Israel called for the resignation of UN Secretary-General Antonio Guterres on Tuesday as he angered Israeli Ambassador Gilad Erdan, who believed that Guterres was “Tolerating and Justifying” terrorism. This has come following the address that the UN Secretary-General made the same day, calling for an immediate cease-fire in Israel, Palestine and Gaza following the militant conflict between Hamas and Israel that started on Saturday.

The Secretary-General seemed to hedge around the subject of blame while condemning terrorism but not accusing Israel nor Palestine of being wrong in their ‘defence’. In response to the Secretary-General’s public address, the Israeli Ambassador responded by saying, “The Secretary-General is blaming the victim. You are blaming Israel. This is a pure blood libel, and I think that the secretary-general must resign… unless he apologizes immediately today. This response plainly demonstrates that emotions are running high both in Israel and Palestine alike, as The Israeli Ambassador has resorted to using such graphic language to display his personal upset for those who are unaware Blood Libel is the accusation that Jewish people used the blood of Christians in spiritual rituals, namely in Passover bread. This accusation is essentially another accusatory phrase synonym with anti-semitism, despite this. However, in the Secretary General’s speech, he explicitly said, “I have condemned equivocally the 7th of October attacks by Hamas in Israel.” leaving people to ask why the Israeli Ambassador believes that Israel is being blamed.

This harrowing accusation could possibly be detrimental to Guterres’s career as Secretary-General. Guterres himself made a public response on Wednesday, saying, “I am shocked by the misinterpretations in some of my statements yesterday in the Security Council—as if I was justifying acts of terror by Hamas. This is false. It was the opposite,” according to The Times of Israel.

“Freedom for Palestine” Protest Bournemouth Town Centre Saturday 21st  October

This response from Guterres came on the day that many protests occurred around the world in support of Palestine while simultaneously condemning Hamas, which many members of the public have admitted is a difficult balancing act as the stigma of supporting Palestine has come with the label of being antisemitic. This, therefore, they worry, is making people less comfortable and therefore less likely to stand up for what they believe in and what they think is right.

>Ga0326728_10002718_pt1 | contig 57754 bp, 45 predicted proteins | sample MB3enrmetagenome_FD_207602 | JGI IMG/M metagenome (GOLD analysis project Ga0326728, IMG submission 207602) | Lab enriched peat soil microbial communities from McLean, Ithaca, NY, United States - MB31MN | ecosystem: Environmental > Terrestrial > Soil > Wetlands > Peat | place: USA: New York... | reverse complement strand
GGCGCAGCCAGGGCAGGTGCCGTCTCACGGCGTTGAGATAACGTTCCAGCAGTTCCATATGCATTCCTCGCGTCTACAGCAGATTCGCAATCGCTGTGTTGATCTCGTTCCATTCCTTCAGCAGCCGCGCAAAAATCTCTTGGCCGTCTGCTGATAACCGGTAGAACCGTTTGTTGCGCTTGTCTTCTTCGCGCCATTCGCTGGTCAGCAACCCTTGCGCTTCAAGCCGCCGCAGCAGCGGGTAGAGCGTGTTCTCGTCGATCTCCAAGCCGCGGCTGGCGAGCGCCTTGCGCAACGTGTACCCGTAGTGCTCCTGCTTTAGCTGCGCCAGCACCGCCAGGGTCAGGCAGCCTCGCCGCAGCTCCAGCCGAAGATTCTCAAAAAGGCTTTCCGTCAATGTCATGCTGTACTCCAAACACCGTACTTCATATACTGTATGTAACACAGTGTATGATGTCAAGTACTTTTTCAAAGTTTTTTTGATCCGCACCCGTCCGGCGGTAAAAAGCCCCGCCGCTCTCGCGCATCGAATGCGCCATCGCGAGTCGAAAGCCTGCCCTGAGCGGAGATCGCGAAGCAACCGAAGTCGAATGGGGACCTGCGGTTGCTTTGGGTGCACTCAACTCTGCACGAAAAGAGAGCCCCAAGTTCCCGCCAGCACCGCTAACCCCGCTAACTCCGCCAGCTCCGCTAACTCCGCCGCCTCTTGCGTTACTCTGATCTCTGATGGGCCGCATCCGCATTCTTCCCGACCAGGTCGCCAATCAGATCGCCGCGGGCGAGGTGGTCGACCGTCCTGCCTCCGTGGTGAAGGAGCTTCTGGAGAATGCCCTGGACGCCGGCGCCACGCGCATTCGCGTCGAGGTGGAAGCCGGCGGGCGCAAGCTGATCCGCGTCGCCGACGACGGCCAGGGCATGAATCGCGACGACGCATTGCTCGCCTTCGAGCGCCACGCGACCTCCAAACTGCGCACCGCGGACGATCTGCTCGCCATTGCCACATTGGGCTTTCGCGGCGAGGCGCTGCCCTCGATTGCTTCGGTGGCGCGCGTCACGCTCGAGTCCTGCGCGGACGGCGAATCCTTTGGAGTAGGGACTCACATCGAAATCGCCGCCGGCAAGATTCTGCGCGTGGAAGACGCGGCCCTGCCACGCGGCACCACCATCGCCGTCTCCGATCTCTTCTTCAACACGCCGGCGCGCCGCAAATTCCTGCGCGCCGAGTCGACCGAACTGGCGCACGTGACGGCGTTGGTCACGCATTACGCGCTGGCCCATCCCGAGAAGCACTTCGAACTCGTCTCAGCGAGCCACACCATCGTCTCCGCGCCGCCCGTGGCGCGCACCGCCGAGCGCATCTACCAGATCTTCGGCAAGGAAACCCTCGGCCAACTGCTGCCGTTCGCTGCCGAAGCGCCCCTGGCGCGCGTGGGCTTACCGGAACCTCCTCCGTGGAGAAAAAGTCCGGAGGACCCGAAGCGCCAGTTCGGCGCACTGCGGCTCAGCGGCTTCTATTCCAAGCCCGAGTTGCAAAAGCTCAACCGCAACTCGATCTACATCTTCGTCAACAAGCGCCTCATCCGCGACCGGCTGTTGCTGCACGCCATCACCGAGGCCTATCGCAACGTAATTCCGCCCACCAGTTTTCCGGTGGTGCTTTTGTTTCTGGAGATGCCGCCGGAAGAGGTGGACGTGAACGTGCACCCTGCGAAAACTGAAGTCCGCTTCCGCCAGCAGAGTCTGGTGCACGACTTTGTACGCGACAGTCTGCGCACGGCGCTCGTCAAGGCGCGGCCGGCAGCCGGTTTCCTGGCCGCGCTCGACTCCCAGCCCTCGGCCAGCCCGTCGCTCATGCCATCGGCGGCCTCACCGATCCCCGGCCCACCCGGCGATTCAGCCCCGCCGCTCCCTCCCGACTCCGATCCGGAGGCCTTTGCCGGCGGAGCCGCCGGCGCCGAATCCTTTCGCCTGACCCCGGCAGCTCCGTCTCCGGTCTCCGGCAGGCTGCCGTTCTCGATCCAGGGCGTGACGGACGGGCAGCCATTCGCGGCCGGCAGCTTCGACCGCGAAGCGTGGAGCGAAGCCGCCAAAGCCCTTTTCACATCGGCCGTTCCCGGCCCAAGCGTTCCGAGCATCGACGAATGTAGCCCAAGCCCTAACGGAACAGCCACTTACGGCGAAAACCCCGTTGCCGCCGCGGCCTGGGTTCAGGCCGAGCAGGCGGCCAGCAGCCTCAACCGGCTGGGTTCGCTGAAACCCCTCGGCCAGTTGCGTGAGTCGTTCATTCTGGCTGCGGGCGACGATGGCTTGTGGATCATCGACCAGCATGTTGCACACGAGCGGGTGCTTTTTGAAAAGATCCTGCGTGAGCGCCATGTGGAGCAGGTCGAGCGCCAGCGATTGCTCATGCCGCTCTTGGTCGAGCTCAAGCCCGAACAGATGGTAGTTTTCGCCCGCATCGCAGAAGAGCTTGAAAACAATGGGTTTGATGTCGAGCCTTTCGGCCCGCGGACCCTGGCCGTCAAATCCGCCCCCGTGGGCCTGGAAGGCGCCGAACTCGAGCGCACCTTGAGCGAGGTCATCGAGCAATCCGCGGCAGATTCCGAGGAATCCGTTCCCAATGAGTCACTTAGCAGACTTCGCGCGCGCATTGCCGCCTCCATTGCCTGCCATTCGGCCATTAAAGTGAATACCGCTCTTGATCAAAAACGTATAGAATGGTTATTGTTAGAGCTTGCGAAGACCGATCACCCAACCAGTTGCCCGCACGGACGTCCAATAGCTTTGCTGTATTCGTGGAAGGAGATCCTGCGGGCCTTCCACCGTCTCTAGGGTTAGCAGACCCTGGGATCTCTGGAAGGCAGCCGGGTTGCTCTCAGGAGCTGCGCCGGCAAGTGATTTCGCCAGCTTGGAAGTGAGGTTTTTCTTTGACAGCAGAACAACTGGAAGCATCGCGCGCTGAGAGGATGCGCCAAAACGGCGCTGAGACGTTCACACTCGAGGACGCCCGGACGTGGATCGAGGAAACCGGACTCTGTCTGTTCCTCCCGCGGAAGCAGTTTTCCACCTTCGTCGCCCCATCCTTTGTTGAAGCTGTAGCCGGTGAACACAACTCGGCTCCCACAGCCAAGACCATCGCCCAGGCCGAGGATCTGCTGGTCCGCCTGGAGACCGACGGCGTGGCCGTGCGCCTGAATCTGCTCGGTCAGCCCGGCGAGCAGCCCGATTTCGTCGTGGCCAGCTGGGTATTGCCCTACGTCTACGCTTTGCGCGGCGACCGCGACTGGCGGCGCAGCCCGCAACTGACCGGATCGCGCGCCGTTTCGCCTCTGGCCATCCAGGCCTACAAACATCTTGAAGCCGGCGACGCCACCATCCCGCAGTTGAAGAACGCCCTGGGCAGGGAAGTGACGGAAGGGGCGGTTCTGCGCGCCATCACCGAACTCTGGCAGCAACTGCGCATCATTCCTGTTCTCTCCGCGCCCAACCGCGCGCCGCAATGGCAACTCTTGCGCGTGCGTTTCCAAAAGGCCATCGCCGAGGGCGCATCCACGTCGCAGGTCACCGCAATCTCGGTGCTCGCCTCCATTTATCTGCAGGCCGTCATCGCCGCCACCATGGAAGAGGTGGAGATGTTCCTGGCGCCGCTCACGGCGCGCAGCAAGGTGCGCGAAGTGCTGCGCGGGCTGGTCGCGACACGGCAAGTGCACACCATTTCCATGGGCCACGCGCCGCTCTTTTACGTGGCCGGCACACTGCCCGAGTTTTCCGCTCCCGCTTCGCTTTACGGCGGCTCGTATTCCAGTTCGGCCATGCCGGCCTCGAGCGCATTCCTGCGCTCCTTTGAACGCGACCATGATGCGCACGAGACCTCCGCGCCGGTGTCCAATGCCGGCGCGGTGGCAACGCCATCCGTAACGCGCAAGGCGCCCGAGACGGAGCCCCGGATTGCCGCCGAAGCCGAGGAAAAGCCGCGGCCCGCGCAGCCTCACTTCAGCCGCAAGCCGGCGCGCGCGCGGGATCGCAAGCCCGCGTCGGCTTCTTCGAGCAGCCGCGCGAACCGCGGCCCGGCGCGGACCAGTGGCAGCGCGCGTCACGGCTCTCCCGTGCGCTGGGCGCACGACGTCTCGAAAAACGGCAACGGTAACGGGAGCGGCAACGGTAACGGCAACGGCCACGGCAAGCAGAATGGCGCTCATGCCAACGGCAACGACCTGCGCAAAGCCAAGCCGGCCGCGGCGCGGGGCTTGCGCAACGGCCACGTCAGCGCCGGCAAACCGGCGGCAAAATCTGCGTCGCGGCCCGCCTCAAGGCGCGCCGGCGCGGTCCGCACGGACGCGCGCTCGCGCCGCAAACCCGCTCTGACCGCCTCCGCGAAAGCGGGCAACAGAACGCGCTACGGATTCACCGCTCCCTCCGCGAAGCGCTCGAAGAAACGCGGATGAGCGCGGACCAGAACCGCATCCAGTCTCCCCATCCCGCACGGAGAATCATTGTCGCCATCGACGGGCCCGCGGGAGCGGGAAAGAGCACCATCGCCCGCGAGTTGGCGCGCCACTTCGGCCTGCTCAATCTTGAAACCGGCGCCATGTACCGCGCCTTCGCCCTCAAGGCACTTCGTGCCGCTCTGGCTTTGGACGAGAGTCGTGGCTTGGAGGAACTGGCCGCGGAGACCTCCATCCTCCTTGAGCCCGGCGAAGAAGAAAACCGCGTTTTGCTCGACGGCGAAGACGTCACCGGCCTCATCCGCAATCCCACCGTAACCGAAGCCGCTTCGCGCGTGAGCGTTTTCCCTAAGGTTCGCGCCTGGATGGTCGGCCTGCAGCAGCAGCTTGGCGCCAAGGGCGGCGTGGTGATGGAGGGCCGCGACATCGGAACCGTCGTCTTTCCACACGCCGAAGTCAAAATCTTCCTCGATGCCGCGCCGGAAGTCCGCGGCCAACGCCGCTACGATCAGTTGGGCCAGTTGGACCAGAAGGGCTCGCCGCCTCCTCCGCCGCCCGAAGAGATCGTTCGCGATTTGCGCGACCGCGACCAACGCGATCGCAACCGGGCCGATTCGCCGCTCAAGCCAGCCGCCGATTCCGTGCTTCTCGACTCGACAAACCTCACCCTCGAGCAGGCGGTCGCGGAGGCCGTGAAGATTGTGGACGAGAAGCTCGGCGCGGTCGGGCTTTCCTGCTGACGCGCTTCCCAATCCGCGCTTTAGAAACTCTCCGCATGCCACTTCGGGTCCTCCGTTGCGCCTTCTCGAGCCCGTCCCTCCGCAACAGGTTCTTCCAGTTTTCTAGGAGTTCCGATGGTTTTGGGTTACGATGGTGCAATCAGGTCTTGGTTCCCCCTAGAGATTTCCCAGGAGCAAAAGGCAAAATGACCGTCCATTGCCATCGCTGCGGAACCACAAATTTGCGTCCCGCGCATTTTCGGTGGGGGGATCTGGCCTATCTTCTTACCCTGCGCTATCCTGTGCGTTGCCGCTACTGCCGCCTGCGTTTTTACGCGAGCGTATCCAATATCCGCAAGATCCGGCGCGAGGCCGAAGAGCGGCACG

The Guardian has named this incident as a “Bitter Row” between the Secretary-General and the Israeli ambassador; however, it seems to be of public opinion that the media should be less focused on the debates taking place away from the conflict and more coverage be focused on the armed conflict itself, as a Protester put it “Peace between the nations on and off the battlefield is all I ask for; justice is of no concern to me; all I ask is for the destruction to stop.”

Bournemouth University Biomedical student Dina Williamson protesting at her campus

When interviewing protesters and members of the general public, both with and without personal connections to the struggles in Gaza, Palestine, and Israel, an overwhelming sense of frustration and determination was apparent, and Dina Williamson, pictured above, is no exception. Her protest was admirable; standing atop a bench within her campus, she held her sign aloft and gaged herself to display to her peers that she was protesting silently. Her banner read, “I stand in peaceful protest for Gaza. Will you stand with me awhile?” On the day of the protest, she had some support from her peers who stood alongside her; however, she confessed that she saw a few turn their heads and refuse to acknowledge her. However, as she continued to stand, the campus security asked her to leave, and when she did not comply, she was informed that the police would be called to remove her from campus forcibly. Dina confessed that she was aware she could lose her degree following her protest, similar to how Harvard University students have already been suspended and blacklisted by CEOs from standing up for what they believe in. Nevertheless, Dina continued to stand in support of her family, namely her aunt and uncle, who are trapped in Gaza and with whom she has intermittent contact. Since the water, electricity, and fuel have been cut as well in Gaza, and as the internet has been knocked out this past Friday, it is immensely important that humanitarian aid be allowed back into the Gaza strip and that the pipelines for the water be turned back on with the electricity to pump them, as the people of Gaza are dying and this needs to stop.

This group of protesters was situated outside of Bournemouth University on the day the secretary general made the statement. These protesters carried a megaphone, chanting the phrase “free Palestine”. They consisted of both university students and members of the public who had no affiliation with the university but cared enough about the conflict to participate in the protest. The group seemed peaceful, if not a little loud, but keen to make their voices heard despite refusing to provide an official comment to me. The group elicited a lot of support from passersby, namely the bus drivers who were honking their horns in support, which prompted other cars to participate.

It seems since the UN Secretary-General has come under fire that people seem more inclined to participate in protests, whether it be in bigger ways such as Dina or in smaller ways such as the passing cars showing support outside the university. People seem to have more confidence in protesting when it is more difficult for them to be held personally responsible, but in whatever way people protest, there is an overwhelming support for Palestine.

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